This story, authored by newspaper columnist Yente Serdatsky, was first published in the Yiddish daily “Forverts” on July 3, 1921.  The following translation, by Dalia Wolfson, was made possible with support from the Yiddish Book Center.

Summertime my friends go away. My friends are the readers, the dozens of thousands of men and women who care for the written word. It makes no difference who they are—rich shopkeepers, poor workers, girls full of longing, boys with little sense—but when they go away the city bores me, and I follow them out of town.

The closest place to find them en masse is Coney Island. The destination is a result of unfortunate factors: carfare is low, the place isn’t far, it’s easy to rent a room for the season. By day these folks work in the congested shops of our infernal city, but in the fleeting evenings they breathe in sea air. The breeze rolls out from the ocean to the farthest reaches of the island, brushing gently over weary faces. At night the winds grow bolder, their cool salted exhalations breaking into the cramped rooms, setting upon the bodies of sleepers, caressing them until they dream of unknown lands, azure oceans with dancing nymphs, beautiful golden-haired mermaids who dwell in palaces of clearest amber…

It’s Sunday, the dusk sky still glowing after a hot summer day. The hired car is moving fast, as though it would cross the globe in an hour or two. I’m also in a rush: I want to see my own, and on a day like this the small, rented rooms must be brimming with guests from the city. What are they doing? Have they eaten? Rested? Bathed? And how are they, after all that? Has the sun overly browned their naked necks, their bare arms? I worry more about the women: a woman looks more pathetic, and not at all pretty, when her delicate skin gets red from the sun.

The car hurries through the thickly-settled streets of downtown. On a warm evening like this everyone’s out, women, men, children; there’s a commotion but I can’t see or hear a thing, my thoughts carry me elsewhere. To Delancey Street. I open my eyes wider and consider the street, so wondrously festive: colorful lamps, wreaths of flowers, flags. Thousands of flags, big and small, wrap around houses, telephone poles, doors, windows, weaving between roofs and walls. Yellow stripes, yellow stars glint in the sunlight. The wind flutters along, and there’s a low hum in the air, as though the flags were murmuring some history that can’t be told in our human tongue.

Sometimes I understand the language of mute things more and better than our own ringing words…I turn to them: “Darling, brilliant flags! What holiday could it possibly be?”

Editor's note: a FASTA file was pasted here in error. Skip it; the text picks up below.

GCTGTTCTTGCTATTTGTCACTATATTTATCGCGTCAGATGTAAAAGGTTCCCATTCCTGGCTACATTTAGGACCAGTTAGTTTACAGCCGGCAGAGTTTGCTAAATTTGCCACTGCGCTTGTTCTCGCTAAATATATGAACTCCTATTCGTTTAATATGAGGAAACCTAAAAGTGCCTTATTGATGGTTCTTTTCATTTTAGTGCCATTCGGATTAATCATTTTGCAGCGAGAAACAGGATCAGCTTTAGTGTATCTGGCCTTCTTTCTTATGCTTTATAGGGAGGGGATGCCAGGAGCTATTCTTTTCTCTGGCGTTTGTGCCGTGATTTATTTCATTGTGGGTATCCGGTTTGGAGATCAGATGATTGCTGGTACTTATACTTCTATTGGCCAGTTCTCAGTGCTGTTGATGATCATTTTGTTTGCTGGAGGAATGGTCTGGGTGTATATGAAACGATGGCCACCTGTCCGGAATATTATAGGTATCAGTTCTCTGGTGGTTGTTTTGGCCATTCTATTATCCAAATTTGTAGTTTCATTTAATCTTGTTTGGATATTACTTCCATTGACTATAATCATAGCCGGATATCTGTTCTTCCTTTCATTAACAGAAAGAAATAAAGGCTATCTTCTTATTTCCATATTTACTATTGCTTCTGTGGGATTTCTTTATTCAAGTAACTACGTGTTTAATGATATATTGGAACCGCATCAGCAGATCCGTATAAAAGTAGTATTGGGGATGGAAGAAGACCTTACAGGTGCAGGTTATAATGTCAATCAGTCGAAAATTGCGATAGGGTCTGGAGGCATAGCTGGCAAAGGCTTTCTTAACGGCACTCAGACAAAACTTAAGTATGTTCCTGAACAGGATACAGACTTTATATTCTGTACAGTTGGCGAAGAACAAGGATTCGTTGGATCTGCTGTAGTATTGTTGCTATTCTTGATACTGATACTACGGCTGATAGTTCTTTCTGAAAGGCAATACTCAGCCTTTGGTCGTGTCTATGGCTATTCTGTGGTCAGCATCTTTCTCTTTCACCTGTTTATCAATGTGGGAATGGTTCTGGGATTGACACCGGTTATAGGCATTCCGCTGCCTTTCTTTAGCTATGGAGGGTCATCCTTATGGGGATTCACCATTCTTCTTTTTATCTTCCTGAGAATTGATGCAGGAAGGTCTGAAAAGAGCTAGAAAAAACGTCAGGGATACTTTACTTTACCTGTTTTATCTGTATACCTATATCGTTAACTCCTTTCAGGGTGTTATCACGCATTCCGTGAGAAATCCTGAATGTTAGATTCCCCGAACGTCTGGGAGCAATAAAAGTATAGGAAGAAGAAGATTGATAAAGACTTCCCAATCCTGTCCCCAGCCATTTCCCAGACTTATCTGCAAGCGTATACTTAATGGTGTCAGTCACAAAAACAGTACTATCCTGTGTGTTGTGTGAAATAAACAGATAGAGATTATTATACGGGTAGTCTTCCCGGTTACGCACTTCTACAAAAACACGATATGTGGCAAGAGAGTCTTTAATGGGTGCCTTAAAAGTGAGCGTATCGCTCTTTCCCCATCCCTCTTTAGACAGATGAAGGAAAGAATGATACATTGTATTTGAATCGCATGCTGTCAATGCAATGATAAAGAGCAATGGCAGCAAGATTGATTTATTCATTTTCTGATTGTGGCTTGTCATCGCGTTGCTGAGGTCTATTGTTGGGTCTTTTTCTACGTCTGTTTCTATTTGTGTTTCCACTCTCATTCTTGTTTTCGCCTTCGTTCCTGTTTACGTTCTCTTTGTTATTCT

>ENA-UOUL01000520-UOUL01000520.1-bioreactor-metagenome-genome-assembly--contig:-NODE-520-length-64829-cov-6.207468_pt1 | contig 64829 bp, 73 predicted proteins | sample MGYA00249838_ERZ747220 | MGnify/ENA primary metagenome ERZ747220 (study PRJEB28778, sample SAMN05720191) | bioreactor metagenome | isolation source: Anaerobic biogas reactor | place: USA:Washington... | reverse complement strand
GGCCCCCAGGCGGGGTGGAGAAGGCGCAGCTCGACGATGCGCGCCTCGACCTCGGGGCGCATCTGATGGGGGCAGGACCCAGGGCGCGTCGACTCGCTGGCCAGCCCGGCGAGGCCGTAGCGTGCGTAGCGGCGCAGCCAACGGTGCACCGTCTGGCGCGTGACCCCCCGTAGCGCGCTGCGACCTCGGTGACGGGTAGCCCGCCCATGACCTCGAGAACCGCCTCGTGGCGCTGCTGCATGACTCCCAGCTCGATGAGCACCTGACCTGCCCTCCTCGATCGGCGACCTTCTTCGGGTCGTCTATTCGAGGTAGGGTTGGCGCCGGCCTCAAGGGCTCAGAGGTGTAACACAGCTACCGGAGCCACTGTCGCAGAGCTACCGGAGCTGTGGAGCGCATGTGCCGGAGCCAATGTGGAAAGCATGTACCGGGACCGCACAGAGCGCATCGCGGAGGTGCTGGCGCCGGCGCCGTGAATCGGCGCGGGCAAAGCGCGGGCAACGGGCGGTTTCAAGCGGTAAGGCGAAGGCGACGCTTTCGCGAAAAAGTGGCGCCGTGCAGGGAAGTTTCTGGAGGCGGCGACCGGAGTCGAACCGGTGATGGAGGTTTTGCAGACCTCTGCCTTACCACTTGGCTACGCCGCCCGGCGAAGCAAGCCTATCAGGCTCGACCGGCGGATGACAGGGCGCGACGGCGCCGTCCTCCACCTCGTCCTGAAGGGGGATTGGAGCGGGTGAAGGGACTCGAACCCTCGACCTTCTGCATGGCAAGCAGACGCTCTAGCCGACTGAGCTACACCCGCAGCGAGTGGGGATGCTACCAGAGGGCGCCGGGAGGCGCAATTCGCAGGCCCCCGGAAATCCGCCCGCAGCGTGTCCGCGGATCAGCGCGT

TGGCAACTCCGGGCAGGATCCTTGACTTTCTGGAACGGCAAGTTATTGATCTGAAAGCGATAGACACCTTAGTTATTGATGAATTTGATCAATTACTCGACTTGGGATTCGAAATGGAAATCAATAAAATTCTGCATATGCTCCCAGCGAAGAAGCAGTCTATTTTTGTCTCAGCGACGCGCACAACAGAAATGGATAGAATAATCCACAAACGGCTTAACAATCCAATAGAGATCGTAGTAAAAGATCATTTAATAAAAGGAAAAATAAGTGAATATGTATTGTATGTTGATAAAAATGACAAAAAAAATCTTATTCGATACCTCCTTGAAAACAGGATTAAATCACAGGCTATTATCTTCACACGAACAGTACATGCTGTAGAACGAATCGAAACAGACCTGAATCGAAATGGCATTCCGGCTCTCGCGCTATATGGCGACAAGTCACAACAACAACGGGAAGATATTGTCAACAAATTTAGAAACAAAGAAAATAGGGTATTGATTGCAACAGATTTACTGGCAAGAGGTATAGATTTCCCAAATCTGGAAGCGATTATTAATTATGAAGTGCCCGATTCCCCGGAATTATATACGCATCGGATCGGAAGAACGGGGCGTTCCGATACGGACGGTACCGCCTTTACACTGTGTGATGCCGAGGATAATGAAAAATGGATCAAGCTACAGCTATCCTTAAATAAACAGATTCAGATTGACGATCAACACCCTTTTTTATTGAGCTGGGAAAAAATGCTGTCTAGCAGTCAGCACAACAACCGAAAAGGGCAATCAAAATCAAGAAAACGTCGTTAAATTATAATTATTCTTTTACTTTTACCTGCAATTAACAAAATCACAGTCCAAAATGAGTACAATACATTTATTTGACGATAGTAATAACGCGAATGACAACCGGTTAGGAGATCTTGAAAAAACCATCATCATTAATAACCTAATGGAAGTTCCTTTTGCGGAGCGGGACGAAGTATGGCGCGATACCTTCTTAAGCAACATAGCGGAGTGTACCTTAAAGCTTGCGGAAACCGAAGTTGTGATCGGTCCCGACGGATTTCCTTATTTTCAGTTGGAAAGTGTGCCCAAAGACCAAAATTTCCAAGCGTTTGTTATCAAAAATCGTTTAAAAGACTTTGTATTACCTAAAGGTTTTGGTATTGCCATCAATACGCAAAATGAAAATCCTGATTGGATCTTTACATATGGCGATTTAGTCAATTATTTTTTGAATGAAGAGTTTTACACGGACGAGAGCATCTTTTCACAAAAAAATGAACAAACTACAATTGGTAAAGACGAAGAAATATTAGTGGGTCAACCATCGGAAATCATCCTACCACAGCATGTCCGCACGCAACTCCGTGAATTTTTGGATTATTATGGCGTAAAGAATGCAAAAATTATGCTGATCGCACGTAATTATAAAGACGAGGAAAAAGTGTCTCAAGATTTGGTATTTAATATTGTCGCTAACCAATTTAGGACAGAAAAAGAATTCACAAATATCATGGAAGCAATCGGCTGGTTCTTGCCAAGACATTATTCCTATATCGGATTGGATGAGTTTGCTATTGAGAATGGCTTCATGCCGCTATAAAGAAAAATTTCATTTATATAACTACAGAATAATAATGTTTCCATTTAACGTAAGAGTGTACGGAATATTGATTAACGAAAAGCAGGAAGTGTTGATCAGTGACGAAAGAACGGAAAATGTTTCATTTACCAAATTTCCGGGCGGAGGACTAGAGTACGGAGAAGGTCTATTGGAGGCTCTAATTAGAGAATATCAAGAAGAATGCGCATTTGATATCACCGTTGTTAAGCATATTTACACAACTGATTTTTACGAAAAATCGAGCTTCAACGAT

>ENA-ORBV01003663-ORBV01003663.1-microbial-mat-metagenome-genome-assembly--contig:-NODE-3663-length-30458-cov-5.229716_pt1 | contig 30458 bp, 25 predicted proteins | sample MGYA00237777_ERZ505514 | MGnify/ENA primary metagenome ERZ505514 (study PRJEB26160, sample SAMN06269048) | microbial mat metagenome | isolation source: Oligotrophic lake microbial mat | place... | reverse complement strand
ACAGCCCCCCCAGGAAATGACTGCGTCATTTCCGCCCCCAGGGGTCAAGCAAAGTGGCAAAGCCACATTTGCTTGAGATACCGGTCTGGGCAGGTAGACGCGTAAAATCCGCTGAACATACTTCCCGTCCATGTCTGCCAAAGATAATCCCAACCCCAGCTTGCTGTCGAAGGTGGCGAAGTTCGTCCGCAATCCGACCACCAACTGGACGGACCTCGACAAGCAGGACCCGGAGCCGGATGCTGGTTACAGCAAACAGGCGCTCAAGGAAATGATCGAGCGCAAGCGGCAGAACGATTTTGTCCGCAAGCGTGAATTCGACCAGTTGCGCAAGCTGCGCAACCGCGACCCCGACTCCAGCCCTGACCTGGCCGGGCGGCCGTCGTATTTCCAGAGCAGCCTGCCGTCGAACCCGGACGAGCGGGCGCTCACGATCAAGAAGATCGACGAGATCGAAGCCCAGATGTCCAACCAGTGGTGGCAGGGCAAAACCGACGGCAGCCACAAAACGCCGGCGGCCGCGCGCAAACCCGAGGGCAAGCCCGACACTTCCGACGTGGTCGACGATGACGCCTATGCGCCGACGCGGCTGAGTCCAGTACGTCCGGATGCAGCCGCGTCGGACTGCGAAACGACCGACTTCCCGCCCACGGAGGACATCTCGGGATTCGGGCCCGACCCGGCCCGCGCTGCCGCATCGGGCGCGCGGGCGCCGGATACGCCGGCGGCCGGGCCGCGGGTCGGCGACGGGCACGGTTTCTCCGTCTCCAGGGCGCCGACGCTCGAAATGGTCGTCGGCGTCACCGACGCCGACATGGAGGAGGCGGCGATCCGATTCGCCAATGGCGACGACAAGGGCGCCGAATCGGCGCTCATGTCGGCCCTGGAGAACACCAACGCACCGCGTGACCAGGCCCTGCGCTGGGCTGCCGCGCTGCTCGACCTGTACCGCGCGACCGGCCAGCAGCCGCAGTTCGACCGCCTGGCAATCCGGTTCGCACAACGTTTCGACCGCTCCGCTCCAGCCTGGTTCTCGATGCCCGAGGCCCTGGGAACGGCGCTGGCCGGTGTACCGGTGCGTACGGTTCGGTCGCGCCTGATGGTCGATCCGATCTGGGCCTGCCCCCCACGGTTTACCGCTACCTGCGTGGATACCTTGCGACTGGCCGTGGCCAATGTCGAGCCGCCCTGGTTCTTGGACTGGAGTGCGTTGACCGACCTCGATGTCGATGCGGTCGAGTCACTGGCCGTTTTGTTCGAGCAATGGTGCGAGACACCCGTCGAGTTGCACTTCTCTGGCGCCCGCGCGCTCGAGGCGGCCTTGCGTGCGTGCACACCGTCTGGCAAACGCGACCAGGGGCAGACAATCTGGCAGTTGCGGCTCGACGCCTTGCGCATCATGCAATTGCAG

They wave at me, as though in greeting, and whisper: “This isn’t our doing at all. They tied us tight. We want to be free, but our protests go unheard…”

“Why would you want to be free? Just look at how happy and merry you’ve made the street!”

And quietly they tell their tale: “They bound us here in honor of someone just like everyone else in the neighborhood. But he lived in luxury. And now?”

A powerful gust makes their bodies shudder. They whip about, snapping angrily. I can hear them clearly: “And now they want to name a street after him, hang up his picture in the center! And his people, his own kind, all these years they lived in poverty and died before their time, from bad air, too little food, disease. They left behind their children and their children’s children, all just as poor. And now these kids will have to look at his picture, they’ll admire it and be cheered…and then what will happen? Will they bow before him? Or will they see through it, and rage at this world’s injustice?”

The wind dies down. The flags lose hope: without the wind, there can be no revolution. I myself grow sad, and meanwhile the car reaches the Williamsburg Bridge.

We drive past Williamsburg, through Brooklyn, through poor, cramped neighborhoods where the ugly tenement houses are silhouetted black against the sunshine; through wealthier districts, past private stone homes, neat, spotless, curtains in the windows, verdant, blooming front yards.

The setting sun heads west, draping the streets in gold, more a dream than a vision…


We’re driving deep in Brooklyn when I start, alarmed: where did the people go? All the houses, scrubbed, tidy, with bushes and flowers by the doors, stand silently; the linens are lowered over windows, absorbing the rays. Their bright stripes stretch out, long and careless, while the sun pricks them with hot needles, and despite this they bear it all serenely, as if to say: “We shelter the weak and we take their suffering with love.” It is quiet, very quiet in the freshly-washed streets flanked by rows of overgrown trees, and the rare passerby. A few children play in a green garden, they grow bored and disappear somewhere into a doorway.

Two young girls in white dresses appear on the street; their petite feet in white shoes and socks step carefully on the gleaming stones at the edge of the street, their gazes wander, they look like two white doves who’ve left the nest against their will. Soon they find the wandering tiresome and disappear somewhere into a doorway.